Light offers a vast potential in the development of modern quantum technologies due to its intrinsic resilience to decoherence effects that tend to scramble quantum information in matter-based setups. One avenue for employing light to process quantum information focuses on the continuous variable regime, where the observables of interest are the quadratures of the electric field. These continuous variables have proven their worth as a platform for creating huge entangled states (entangling up to one million optical modes). Additionally, this entanglement can be created in a deterministic fashion, and the resulting states are easily manipulated with standard techniques in optics [1,2]
To reach a quantum advantage, and perform a task that cannot be efficiently simulated with a classical device, we require more than just entanglement. The additional ingredient is non-Gaussian statistics in the outcomes of the quadrature measurements. More specifically, we must create quantum states with a negative Wigner functions. At LKB, we have recently developed a mode-tunable photon subtractor as a device for creating such states [3,4]. As such, we now have the possibility to produce large entangled states and to render them non-Gaussian. This opens up a whole new realm of research, where a vast amount of questions on the interplay between entanglement and non-Gaussian effects remain unanswered [5,6]. Within this internship, we will explore some of these questions.
In particular, we will investigate the interplay between non-Gaussian aspects of quantum states and quantum steering (also known as Einstein-Podolsky-Rosen steering). The latter is a special feature of certain quantum correlations, and is in some sense “stronger” than quantum entanglement. In general, when two subsystems, A (Alice) and B (Bob) are correlated, a measurement on A improves the precision of predictions for a measurement on B. In classical statistical theories, there are limits on the amount of information that can be extracted in this way. However, in quantum physics, these limits can be overcome, and in some cases we can find quantum correlations that allow us to make predictions about system B that are more precise than possible with any classical correlation. Such quantum correlations are said to be steerable, and A is said to be able to steer B. In continuous variable quantum optics, a profound example of a steerable quantum correlation can be found in Einstein-Podolsky-Rosen states.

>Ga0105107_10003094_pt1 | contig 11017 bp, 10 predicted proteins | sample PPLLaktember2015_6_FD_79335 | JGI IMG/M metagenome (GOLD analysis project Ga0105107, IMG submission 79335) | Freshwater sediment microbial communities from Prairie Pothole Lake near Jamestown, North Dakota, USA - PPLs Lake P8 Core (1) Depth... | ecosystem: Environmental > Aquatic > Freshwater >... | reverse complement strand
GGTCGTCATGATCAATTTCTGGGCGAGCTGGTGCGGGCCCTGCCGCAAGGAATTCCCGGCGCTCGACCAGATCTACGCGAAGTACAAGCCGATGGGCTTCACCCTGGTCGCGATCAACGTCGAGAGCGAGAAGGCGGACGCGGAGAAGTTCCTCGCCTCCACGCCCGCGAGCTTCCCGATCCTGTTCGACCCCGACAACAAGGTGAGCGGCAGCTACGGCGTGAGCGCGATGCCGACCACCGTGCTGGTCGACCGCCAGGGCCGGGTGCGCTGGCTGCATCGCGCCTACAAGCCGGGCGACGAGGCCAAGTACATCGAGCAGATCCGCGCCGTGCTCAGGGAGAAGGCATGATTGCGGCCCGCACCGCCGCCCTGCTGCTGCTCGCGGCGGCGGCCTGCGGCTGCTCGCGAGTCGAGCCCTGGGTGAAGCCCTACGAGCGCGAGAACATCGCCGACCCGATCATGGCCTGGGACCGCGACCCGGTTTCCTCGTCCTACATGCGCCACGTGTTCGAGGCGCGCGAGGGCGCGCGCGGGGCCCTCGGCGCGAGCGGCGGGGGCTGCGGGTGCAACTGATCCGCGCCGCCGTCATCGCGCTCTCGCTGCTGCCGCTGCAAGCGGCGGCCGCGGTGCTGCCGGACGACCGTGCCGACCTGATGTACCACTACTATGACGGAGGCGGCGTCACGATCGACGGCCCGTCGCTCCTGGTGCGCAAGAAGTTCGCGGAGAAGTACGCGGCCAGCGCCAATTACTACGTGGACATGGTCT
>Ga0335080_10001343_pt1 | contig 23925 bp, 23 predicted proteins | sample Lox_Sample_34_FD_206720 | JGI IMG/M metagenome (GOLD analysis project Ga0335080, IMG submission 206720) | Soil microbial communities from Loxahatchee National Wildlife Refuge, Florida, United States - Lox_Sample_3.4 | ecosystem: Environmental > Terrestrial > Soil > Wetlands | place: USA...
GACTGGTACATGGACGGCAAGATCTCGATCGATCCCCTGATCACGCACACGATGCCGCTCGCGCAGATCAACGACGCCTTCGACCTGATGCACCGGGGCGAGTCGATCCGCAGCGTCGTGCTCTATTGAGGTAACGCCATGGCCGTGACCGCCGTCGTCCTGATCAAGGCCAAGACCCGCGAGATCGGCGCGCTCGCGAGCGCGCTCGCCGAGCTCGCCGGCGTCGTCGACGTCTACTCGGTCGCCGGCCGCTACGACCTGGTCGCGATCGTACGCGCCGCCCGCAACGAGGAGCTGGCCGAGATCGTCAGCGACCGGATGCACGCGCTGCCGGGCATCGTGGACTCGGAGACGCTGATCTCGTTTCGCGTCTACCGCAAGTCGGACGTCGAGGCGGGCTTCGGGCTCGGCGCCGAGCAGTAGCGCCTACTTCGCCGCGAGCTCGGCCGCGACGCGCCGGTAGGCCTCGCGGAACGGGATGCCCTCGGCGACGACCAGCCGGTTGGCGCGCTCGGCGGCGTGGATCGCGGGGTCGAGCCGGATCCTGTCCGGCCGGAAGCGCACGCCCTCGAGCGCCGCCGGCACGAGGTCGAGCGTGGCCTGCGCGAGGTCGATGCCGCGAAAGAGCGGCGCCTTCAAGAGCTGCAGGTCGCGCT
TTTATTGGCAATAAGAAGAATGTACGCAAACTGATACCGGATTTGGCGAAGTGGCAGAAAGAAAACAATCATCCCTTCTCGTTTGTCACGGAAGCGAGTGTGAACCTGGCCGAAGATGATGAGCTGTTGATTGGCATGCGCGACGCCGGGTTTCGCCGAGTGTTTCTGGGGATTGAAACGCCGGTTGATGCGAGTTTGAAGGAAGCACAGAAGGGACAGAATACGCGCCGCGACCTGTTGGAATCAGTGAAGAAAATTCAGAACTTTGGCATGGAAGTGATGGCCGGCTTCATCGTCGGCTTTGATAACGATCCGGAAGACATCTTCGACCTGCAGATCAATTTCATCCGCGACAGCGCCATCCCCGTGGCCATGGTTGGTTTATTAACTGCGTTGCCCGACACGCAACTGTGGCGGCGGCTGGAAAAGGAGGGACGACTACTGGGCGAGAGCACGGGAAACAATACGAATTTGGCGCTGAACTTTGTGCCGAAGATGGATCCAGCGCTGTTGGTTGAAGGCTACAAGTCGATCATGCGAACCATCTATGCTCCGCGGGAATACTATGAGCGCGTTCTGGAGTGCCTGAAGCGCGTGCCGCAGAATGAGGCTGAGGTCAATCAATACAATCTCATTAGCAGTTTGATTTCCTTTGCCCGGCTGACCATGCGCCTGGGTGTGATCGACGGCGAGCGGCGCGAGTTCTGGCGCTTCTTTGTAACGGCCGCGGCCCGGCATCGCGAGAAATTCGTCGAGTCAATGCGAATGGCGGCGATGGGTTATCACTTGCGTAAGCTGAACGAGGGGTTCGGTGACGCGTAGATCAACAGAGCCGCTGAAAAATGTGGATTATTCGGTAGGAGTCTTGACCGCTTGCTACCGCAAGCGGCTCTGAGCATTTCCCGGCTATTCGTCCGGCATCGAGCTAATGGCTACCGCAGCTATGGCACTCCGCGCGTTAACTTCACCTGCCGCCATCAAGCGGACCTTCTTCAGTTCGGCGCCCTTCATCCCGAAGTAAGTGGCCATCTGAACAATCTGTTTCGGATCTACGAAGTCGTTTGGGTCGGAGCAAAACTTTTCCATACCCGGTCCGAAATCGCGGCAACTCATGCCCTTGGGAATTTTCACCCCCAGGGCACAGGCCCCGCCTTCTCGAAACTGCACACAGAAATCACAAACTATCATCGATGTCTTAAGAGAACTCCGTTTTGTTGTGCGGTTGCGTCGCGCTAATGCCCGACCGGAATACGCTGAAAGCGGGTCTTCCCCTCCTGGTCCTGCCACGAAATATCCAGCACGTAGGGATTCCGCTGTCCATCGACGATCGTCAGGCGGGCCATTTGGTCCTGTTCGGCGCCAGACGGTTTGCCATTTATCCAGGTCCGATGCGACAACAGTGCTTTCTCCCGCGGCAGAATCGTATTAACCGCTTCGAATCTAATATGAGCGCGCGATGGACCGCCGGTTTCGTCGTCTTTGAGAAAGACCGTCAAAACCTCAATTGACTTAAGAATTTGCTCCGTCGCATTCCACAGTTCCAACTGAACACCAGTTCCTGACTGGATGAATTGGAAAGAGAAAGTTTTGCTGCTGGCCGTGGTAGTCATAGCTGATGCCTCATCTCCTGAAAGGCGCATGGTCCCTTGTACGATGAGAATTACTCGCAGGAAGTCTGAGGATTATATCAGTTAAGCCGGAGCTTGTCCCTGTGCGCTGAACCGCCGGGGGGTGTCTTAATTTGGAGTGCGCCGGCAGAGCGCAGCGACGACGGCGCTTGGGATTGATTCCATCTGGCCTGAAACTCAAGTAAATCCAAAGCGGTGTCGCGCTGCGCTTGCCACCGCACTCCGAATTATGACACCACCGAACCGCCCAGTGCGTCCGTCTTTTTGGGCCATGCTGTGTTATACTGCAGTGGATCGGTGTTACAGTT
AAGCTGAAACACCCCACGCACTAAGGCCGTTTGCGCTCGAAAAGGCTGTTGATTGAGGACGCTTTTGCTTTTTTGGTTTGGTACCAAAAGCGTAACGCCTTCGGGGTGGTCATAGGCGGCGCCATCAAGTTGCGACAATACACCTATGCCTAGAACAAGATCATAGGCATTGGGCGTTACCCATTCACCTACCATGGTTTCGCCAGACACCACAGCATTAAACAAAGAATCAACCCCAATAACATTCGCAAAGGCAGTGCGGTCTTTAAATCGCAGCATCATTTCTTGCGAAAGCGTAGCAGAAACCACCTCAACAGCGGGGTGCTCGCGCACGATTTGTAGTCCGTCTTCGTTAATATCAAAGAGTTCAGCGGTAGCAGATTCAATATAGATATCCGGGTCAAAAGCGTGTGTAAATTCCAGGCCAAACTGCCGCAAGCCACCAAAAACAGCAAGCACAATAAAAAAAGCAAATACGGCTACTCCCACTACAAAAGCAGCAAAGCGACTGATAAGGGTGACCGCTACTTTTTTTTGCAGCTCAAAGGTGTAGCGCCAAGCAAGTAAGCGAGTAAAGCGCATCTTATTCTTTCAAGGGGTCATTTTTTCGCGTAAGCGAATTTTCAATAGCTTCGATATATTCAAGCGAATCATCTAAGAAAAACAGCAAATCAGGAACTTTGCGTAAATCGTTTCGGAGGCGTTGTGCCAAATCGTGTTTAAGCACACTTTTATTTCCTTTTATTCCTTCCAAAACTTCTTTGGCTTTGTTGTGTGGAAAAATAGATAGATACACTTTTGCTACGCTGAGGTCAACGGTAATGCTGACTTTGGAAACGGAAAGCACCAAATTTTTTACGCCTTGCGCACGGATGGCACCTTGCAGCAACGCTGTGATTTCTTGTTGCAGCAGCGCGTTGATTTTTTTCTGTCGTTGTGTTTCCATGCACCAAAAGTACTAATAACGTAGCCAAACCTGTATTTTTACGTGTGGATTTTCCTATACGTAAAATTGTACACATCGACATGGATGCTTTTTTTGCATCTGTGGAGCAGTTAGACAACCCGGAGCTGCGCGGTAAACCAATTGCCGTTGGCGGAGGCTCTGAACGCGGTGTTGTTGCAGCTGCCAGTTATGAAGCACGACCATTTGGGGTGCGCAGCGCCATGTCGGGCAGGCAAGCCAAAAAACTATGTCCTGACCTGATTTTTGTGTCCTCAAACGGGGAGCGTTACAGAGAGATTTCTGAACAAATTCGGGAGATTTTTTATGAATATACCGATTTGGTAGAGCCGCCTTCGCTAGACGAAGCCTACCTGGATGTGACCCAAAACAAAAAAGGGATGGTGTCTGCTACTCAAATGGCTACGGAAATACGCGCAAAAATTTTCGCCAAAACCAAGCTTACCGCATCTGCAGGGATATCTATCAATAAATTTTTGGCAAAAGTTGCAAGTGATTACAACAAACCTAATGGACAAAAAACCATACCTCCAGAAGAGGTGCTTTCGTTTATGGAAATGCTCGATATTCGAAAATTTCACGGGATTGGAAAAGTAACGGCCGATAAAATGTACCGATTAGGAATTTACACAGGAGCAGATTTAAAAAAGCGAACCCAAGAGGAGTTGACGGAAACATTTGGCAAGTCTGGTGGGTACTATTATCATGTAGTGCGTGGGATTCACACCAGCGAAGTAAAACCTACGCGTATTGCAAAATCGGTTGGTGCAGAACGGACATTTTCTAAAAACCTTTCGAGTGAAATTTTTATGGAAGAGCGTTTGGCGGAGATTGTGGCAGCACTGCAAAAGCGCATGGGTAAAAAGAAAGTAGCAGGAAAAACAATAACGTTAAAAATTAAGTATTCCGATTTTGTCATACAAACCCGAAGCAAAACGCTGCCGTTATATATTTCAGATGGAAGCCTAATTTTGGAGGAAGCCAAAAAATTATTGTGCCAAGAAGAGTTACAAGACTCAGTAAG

The internship offers two possible directions of research to probe how quantum steering and non-Guassian effects are intertwined:
- On the one hand, we explore how Gaussian quantum states with steerable quantum correlations react to non-Gaussian operations such as photon subtraction. This part will be an extension of previous work  done by the group.
- On the other hand, we explore how quantum states with manifestly non-Gaussian entanglement can be steered in a systematic way (see Figure). Brute force numerical methods are available to check whether a state is steerable or not, but our goal is rather to acquire an analytical understanding that allows us to learn something about the properties of these non-Gaussian states.
Finally, we will explore the possible connection between non-Gaussian entanglement and remote preparation of negativity of the Wigner function. The above figure shows the scenario where all the entanglement between Alice and Bob is non-Gaussian. However, we might consider modifying the beam splitter after the single-photon detector, such that Alice and Bob are working in a different basis. In this sense, it is an important question what are the signatures of non-Gaussian entanglement in different mode bases. This may potentially make it possible to experimentally observe non-Gaussian entanglement and steering.
Practical aspects: The starting and ending dates of the internship are flexible, but the project is intended to last between three and six months (depending on the candidates prior knowledge in quantum optics). Ideally the internship will either end before or start after august 2020, in accordance with the organisation of the academic year in France.
Subsequent PhD possibilities: The subject of non-Gaussian states in quantum optics is vast, and interested student who choose this project have the possibility to apply for a PhD position in the group. Even though the internship is mainly theoretical, a potential PhD can also involve experimental work in the multimode quantum optics group.
Contact: Mattia Walschaers
 J. Roslund, R. M. de Araujo, S. Jiang, C. Fabre, N. Treps, “Wavelength-multiplexed quantum networks with ultrafast frequency combs”, Nature Photonics 8, 109 (2014).
 Y. Cai, J. Roslund, G. Ferrini, F. Arzani, X. Xu, C. Fabre, N. Treps, “Multimode entanglement in reconfigurable graph states using optical frequency combs”, Nature Communication 8, 15645 (2017).
 Y.-S. Ra, C. Jacquard, A. Dufour, C. Fabre, N. Treps, “Tomography of a Mode-Tunable Coherent Single-Photon Subtractor” Phys. Rev. X, 7, 031012 (2017).
 Y.-S. Ra, A Dufour, M. Walschaers, C. Jacquard, T. Michel, C. Fabre, N. Treps, Non-Gaussian quantum states of a multimode light field, arXiv preprint arXiv:1901.10939, accepted Nat Physics
 M. Walschaers and N. Treps, Remote generation of Wigner-negativity through Einstein-Podolsky-Rosen steering, arXiv preprint arXiv:1912.02778.